2015 was an exciting year in paid search, and at the start of another new year it feels like that excitement will continue into 2016 as well. There looks to be an abundance of new features arriving throughout the year, as each advertising platform attempts to improve their worth amongst their peers.
Google Shopping received a lot of love from Google developers this year, with plenty of pretty UX updates to make that shopping experience even better. As long as Amazon continues to grow as a place users begin their search for products, Google will continue to improve their Shopping product in defence. I think this will be mean more integration with other areas of the web, along with UX elements such as easier purchasing and an emphasis on reviews.
There have been clear indications from Google suggesting they see a huge future in video and growing YouTube advertising. This continues with the theme that users will eventually move away from making searches to find what they are looking for, and gives advertisers an even stronger opportunity to push their messaging onto relevant consumers. We saw some cool updates last year with the long overdue redesign of annotations, and with the rise in Google Shopping happening as well, we expect to see further integration with the rise in Shoppable cards and annotations.
It goes without saying that we will see more new ad extensions coming onto the menu in 2016, however the interesting thing to consider now is the rise of industry, event and seasonal specific ad extensions. In 2015 we saw the release of structured snippets, which gave us ad extension options based on the relevant industry of our businesses. This went even further in November, as Google gave us the option to use specific Black Friday and Cyber Monday structured snippet headings.
We all know that programmatic has been the next big thing for a while now, however it really came into prominence last year, with almost every advertiser wanted to get involved. In 2016, I think it will be the year we start to realise we have all been doing programmatic already. If we look at the definition of programmatic as “advertising that is aggregated, analyzed and optimized via demand side software”, we can start to understand the similarity to what we have all been doing through Google AdWords for a while now. To blur the lines even further, I believe advertising platforms (especially Google) will continue bringing in targeting options outside of what we have available now, bringing us closer in line with the understanding of what programmatic advertising is.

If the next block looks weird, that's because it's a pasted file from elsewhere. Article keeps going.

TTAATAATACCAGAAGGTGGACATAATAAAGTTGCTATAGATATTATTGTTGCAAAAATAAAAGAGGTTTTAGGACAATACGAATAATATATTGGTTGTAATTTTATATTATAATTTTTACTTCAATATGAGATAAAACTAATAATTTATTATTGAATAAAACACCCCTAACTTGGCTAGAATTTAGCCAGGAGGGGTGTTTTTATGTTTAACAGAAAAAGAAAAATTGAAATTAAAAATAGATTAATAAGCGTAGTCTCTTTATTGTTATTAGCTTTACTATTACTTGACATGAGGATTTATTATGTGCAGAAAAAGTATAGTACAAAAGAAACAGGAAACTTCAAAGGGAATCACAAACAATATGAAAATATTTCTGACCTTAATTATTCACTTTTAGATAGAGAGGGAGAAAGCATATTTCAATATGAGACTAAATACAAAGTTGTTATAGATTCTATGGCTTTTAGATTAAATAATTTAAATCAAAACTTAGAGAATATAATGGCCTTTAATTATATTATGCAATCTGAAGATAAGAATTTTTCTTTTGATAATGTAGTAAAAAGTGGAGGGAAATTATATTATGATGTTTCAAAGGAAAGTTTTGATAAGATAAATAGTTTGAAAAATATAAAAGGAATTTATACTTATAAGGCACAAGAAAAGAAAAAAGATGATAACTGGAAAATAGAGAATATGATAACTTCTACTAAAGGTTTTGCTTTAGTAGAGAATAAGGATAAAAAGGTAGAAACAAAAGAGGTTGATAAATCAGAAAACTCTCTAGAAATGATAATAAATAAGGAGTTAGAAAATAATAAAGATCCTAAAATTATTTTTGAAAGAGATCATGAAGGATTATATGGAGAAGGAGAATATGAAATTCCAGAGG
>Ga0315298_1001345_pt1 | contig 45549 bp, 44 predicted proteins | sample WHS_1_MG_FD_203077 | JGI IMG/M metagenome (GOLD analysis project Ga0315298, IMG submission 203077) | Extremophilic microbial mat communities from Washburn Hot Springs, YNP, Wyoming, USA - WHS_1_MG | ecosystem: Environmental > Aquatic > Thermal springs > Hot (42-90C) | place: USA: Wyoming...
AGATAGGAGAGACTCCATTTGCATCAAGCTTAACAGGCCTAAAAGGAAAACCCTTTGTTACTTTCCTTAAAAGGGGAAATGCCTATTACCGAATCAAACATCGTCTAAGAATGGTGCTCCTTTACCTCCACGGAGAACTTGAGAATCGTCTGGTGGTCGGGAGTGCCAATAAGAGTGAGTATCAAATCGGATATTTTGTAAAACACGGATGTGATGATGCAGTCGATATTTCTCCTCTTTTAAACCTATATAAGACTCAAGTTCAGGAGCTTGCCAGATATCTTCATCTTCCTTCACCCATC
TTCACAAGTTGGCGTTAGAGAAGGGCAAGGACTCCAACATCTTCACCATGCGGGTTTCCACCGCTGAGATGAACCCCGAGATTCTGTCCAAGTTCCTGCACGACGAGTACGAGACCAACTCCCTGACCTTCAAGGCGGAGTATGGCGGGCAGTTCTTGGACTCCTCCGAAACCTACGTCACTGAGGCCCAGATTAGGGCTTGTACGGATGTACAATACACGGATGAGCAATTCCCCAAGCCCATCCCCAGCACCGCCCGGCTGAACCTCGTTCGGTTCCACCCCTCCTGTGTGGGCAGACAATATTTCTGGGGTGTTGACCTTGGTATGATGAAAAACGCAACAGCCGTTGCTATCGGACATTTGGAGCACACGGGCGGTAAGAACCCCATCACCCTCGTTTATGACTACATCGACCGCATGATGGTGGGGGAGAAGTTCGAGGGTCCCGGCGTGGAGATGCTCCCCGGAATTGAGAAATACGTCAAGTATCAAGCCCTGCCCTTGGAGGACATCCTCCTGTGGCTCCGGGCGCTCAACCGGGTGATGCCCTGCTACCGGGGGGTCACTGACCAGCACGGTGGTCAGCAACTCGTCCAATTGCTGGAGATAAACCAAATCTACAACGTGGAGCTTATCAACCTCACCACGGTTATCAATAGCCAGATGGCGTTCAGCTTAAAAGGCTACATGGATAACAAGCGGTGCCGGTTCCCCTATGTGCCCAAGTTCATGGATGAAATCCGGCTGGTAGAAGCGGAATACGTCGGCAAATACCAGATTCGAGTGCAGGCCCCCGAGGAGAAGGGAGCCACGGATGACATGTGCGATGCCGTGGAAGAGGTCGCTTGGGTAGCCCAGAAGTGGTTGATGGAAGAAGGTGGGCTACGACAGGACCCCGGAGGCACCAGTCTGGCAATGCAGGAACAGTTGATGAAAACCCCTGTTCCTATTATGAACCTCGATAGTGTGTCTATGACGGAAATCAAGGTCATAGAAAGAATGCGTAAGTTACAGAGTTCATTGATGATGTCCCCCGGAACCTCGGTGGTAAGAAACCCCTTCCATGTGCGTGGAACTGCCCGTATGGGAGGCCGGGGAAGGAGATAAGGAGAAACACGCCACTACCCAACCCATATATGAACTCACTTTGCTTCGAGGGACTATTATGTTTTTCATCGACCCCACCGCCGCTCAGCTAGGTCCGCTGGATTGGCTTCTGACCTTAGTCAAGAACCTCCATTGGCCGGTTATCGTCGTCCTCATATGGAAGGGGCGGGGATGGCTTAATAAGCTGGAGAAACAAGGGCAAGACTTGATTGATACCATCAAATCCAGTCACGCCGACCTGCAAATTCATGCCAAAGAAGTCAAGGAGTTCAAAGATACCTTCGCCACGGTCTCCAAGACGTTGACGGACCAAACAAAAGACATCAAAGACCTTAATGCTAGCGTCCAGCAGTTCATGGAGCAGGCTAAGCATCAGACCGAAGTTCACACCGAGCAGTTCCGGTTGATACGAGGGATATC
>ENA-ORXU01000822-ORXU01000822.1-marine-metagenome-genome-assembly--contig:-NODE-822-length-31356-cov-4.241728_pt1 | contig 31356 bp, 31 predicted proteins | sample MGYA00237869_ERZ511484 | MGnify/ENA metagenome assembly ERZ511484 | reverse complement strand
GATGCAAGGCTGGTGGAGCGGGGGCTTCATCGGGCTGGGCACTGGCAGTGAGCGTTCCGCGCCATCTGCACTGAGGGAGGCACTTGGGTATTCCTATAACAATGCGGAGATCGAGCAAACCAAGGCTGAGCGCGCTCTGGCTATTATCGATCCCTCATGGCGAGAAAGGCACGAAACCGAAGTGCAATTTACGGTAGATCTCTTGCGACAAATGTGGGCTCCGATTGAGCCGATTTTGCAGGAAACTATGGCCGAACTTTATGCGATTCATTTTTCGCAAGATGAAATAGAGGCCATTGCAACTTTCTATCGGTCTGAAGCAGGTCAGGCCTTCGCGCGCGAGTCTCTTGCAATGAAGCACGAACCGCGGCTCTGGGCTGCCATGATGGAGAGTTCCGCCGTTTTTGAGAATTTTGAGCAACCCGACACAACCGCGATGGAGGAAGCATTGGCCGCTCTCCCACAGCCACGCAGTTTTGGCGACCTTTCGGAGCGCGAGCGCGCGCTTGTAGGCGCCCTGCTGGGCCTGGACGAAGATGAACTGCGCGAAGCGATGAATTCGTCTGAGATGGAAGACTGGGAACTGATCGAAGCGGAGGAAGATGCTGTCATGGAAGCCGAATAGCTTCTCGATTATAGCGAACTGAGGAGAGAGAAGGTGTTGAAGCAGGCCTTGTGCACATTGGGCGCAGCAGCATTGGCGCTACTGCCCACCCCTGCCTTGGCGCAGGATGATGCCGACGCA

Becky and George, one of our many powerful paid search duos, are most excited about the rise in Gmail Sponsored Promotions. When you consider the low CPEs we have been seeing with our clients, along with how wide the creative scope is for advertisers, it is an extremely impressive tool. Overlay this with customer match data, and Becky believes this format can start competing for Email marketing budgets.
George also believes that now we have had time to get to grips with using GA based remarketing lists, the industry will start utilising Universal Analytics more to inform our remarketing and targeting strategies in 2016. For example, using sales funnel data more effectively to build remarketing lists that will enable us to give users different messages depending on the stage they are at.
To summarise, the most important point is that all of these changes point to the fact that we have to continue getting better at our jobs. Targeting is becoming more and more refined as Google attempts to close the gap on the USPs of social media platforms, and as a result users are becoming more demanding in the advertising they expect to see. Smaller advertisers are going to have to implement new techniques faster, in order to stand out from the noise and successfully challenge the big boys who have cash to splash with much wider net advertising.
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